When you think of a day at the spa, sticking your feet in a basin of fish probably isn't the first thing that comes to mind.

However, a spa in Gander is offering "fish pedicures" which involve just that.

Gloria Brown is the local franchise owner of Enlighten Laser spa in Gander.

Fish pedicure doctor fish garra rufa

These fish, called Garra rufa, nibble off dead skin for an unorthodox pedicure. (Keili Bartlett/CBC)

Her customers place their feet in a tub filled with small fish, which feast on dead skin.

"It's kind of like an exfoliation [and] acupuncture kind of thing because they release healing enzymes as they're nibbling," said Brown.

"It tickles a little bit at first, but then people find it really relaxing after that."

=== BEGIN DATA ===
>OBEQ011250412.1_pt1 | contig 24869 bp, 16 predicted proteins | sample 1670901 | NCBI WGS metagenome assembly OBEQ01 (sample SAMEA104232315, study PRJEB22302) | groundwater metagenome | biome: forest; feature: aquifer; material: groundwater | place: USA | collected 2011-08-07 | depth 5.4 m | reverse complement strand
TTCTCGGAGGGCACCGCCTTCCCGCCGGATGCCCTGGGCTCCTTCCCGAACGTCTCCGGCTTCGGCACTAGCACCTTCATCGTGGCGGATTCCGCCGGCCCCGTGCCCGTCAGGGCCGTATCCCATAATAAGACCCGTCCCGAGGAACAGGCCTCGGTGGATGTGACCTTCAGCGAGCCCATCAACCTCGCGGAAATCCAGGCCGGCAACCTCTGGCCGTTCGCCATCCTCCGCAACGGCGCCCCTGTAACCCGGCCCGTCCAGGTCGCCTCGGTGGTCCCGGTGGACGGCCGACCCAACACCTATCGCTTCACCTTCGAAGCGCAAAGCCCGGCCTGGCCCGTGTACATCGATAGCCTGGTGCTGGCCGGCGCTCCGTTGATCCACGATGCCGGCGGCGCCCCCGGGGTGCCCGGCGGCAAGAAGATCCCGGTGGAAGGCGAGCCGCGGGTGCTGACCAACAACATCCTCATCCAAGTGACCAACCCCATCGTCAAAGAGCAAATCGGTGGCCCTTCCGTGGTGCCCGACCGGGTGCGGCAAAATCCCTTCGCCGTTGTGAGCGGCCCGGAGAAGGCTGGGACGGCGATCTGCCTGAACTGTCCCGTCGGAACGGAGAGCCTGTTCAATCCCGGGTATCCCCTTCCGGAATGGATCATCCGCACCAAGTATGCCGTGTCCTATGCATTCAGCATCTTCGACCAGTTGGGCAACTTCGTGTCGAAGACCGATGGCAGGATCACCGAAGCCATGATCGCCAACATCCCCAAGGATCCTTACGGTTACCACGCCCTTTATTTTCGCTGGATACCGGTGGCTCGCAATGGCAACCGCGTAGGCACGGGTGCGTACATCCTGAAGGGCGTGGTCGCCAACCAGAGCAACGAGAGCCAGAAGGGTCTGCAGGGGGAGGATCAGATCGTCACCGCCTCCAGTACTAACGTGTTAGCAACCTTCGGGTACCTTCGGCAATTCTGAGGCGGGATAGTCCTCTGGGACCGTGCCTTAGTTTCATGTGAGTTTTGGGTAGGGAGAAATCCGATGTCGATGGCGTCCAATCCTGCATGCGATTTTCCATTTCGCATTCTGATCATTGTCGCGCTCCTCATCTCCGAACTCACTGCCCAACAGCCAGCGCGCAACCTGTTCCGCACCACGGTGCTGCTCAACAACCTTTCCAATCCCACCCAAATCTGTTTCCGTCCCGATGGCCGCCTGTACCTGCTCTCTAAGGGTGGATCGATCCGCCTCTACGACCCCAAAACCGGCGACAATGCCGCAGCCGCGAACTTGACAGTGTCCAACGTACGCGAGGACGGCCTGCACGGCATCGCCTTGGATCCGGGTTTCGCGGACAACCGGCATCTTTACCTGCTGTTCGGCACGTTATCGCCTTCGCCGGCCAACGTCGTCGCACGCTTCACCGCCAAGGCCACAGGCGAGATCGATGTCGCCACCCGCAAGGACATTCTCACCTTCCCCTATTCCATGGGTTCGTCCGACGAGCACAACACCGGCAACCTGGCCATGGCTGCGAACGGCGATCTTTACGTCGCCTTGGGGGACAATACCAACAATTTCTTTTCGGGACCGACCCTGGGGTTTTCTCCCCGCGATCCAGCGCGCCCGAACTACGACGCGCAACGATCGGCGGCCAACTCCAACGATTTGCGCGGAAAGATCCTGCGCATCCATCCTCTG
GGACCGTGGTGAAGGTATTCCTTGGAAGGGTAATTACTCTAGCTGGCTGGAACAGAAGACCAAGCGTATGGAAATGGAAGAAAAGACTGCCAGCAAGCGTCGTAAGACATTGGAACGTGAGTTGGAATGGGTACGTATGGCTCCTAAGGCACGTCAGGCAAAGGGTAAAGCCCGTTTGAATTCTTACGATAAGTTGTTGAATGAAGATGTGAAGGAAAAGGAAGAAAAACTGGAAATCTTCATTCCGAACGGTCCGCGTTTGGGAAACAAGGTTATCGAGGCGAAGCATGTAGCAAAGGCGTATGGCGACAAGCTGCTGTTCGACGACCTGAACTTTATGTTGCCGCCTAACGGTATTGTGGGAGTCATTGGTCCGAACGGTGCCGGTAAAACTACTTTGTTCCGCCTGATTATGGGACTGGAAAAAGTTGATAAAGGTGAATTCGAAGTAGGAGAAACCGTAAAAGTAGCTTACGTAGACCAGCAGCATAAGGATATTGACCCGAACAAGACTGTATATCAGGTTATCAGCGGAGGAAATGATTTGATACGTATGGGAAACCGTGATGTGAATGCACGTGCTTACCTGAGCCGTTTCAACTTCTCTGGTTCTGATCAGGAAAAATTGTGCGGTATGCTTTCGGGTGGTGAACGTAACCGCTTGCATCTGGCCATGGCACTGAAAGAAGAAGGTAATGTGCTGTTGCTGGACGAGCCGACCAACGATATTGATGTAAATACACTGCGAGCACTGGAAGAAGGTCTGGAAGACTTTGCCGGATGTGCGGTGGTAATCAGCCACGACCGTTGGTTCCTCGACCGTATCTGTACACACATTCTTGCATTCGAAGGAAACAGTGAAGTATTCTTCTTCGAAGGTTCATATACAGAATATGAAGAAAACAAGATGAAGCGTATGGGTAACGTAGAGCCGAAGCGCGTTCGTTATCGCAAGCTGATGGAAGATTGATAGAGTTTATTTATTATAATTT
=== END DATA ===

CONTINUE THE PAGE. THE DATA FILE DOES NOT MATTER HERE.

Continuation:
Banned in some provinces

Brown is using a controversial pedicure treatment that involves dozens of Garra rufa fish, commonly known as doctor fish. 

The fish don't actually have teeth, instead suctioning onto the skin.

The practice is banned in Ontario, Manitoba, and Alberta, as well as in 18 American states. In 2011, the Vancouver Island Health Authority also banned the practice, saying that there were bacterial risks because the fish could not be sterilized.

However, Brown said she obtained full approval from the regional health board, and maintains that there are no risks to the pedicure.

A fish pedicure usually lasts around 30 minutes.

Clients pay $65 for a full treatment and $55 just for quality fish time. Customers are told they will usually see small white spots on their skin for a short time after the treatment.

With files from Julia Cook